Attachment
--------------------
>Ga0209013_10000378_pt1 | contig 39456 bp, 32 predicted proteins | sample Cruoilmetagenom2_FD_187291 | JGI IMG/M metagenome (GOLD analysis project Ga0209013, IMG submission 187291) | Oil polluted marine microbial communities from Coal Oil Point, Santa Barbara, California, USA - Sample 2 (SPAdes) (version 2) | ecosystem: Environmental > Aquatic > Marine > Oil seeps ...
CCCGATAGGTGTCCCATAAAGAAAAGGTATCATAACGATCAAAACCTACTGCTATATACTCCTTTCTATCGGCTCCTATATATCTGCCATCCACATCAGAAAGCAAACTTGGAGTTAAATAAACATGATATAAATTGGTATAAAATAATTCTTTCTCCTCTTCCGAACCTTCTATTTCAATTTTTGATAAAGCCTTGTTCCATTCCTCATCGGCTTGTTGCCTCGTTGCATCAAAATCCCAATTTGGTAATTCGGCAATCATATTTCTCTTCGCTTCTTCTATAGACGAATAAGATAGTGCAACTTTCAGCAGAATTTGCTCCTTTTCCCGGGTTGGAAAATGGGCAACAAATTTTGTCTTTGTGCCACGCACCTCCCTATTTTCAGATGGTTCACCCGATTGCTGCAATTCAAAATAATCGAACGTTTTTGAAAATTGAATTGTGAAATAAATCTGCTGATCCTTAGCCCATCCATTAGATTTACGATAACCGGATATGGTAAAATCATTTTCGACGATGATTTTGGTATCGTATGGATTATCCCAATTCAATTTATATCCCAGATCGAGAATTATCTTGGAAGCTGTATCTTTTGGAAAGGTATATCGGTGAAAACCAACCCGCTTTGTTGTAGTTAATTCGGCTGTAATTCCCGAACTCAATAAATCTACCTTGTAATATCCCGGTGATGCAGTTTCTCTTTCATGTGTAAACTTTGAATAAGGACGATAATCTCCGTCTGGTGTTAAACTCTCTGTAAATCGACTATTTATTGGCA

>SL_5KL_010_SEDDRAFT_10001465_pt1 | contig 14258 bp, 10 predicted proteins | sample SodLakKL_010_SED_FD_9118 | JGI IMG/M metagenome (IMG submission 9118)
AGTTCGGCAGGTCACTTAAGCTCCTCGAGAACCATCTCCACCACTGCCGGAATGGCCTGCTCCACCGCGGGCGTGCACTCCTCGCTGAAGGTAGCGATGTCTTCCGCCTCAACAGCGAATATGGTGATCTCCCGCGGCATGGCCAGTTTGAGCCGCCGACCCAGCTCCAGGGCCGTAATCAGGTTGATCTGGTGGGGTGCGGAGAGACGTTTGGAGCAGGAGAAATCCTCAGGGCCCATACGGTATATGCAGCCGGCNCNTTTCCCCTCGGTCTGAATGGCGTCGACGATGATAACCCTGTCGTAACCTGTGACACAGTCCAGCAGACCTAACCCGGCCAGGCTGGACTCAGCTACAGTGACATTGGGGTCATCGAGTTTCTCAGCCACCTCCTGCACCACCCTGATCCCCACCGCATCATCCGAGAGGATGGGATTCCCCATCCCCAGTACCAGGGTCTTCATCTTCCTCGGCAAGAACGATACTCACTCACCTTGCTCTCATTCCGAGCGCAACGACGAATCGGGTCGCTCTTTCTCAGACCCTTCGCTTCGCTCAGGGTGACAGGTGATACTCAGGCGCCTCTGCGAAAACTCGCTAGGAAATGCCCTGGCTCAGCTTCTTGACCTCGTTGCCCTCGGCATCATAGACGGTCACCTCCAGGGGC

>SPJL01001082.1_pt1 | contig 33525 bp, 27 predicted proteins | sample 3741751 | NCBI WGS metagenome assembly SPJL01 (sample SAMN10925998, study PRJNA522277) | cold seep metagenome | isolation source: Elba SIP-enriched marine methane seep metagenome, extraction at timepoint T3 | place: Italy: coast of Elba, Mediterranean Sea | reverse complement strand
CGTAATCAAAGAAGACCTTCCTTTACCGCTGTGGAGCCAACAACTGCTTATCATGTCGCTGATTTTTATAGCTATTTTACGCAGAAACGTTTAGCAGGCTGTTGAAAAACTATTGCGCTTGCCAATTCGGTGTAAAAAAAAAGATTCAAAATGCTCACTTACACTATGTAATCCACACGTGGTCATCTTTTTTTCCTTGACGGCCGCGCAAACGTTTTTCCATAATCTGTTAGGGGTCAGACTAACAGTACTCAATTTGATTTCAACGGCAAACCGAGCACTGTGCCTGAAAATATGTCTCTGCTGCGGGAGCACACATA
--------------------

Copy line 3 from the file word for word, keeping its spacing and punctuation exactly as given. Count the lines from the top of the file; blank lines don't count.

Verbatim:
>SL_5KL_010_SEDDRAFT_10001465_pt1 | contig 14258 bp, 10 predicted proteins | sample SodLakKL_010_SED_FD_9118 | JGI IMG/M metagenome (IMG submission 9118)